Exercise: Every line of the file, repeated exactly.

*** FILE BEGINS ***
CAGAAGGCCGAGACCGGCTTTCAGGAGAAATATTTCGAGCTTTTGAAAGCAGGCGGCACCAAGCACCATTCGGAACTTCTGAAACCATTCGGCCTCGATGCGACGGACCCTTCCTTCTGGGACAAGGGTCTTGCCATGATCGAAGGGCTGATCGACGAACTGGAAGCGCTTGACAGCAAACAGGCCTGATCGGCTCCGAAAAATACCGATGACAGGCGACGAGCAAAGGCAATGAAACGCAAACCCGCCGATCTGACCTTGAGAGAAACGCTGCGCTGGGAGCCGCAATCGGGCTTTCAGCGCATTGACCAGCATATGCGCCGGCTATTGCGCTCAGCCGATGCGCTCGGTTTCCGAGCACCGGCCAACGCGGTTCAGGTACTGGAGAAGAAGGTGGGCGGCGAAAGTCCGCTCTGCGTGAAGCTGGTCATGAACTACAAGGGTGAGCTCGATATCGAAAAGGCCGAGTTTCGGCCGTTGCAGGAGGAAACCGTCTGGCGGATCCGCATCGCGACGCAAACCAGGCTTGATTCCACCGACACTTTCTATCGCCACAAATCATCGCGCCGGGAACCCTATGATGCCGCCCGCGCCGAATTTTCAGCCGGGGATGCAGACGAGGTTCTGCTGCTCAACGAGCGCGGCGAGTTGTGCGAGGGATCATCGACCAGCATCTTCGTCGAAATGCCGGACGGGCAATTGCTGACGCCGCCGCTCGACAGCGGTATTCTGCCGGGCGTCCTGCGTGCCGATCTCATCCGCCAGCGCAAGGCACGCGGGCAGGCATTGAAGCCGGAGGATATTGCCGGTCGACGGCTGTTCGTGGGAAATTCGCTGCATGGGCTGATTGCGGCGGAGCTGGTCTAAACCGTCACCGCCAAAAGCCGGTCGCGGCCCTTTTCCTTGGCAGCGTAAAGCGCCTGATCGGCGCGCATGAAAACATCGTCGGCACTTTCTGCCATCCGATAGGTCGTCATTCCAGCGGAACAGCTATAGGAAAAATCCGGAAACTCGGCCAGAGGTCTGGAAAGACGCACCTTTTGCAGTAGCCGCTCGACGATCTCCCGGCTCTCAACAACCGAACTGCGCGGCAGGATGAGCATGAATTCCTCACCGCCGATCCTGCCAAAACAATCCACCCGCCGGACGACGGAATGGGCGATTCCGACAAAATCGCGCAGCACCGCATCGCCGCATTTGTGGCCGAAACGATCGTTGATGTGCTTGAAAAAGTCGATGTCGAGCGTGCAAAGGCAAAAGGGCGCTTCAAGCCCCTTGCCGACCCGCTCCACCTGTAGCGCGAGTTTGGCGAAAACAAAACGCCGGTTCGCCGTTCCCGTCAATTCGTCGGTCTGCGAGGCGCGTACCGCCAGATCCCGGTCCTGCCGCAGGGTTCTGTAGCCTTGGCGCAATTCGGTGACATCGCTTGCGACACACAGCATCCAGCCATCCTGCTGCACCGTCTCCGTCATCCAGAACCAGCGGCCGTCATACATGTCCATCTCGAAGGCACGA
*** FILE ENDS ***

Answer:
CAGAAGGCCGAGACCGGCTTTCAGGAGAAATATTTCGAGCTTTTGAAAGCAGGCGGCACCAAGCACCATTCGGAACTTCTGAAACCATTCGGCCTCGATGCGACGGACCCTTCCTTCTGGGACAAGGGTCTTGCCATGATCGAAGGGCTGATCGACGAACTGGAAGCGCTTGACAGCAAACAGGCCTGATCGGCTCCGAAAAATACCGATGACAGGCGACGAGCAAAGGCAATGAAACGCAAACCCGCCGATCTGACCTTGAGAGAAACGCTGCGCTGGGAGCCGCAATCGGGCTTTCAGCGCATTGACCAGCATATGCGCCGGCTATTGCGCTCAGCCGATGCGCTCGGTTTCCGAGCACCGGCCAACGCGGTTCAGGTACTGGAGAAGAAGGTGGGCGGCGAAAGTCCGCTCTGCGTGAAGCTGGTCATGAACTACAAGGGTGAGCTCGATATCGAAAAGGCCGAGTTTCGGCCGTTGCAGGAGGAAACCGTCTGGCGGATCCGCATCGCGACGCAAACCAGGCTTGATTCCACCGACACTTTCTATCGCCACAAATCATCGCGCCGGGAACCCTATGATGCCGCCCGCGCCGAATTTTCAGCCGGGGATGCAGACGAGGTTCTGCTGCTCAACGAGCGCGGCGAGTTGTGCGAGGGATCATCGACCAGCATCTTCGTCGAAATGCCGGACGGGCAATTGCTGACGCCGCCGCTCGACAGCGGTATTCTGCCGGGCGTCCTGCGTGCCGATCTCATCCGCCAGCGCAAGGCACGCGGGCAGGCATTGAAGCCGGAGGATATTGCCGGTCGACGGCTGTTCGTGGGAAATTCGCTGCATGGGCTGATTGCGGCGGAGCTGGTCTAAACCGTCACCGCCAAAAGCCGGTCGCGGCCCTTTTCCTTGGCAGCGTAAAGCGCCTGATCGGCGCGCATGAAAACATCGTCGGCACTTTCTGCCATCCGATAGGTCGTCATTCCAGCGGAACAGCTATAGGAAAAATCCGGAAACTCGGCCAGAGGTCTGGAAAGACGCACCTTTTGCAGTAGCCGCTCGACGATCTCCCGGCTCTCAACAACCGAACTGCGCGGCAGGATGAGCATGAATTCCTCACCGCCGATCCTGCCAAAACAATCCACCCGCCGGACGACGGAATGGGCGATTCCGACAAAATCGCGCAGCACCGCATCGCCGCATTTGTGGCCGAAACGATCGTTGATGTGCTTGAAAAAGTCGATGTCGAGCGTGCAAAGGCAAAAGGGCGCTTCAAGCCCCTTGCCGACCCGCTCCACCTGTAGCGCGAGTTTGGCGAAAACAAAACGCCGGTTCGCCGTTCCCGTCAATTCGTCGGTCTGCGAGGCGCGTACCGCCAGATCCCGGTCCTGCCGCAGGGTTCTGTAGCCTTGGCGCAATTCGGTGACATCGCTTGCGACACACAGCATCCAGCCATCCTGCTGCACCGTCTCCGTCATCCAGAACCAGCGGCCGTCATACATGTCCATCTCGAAGGCACGA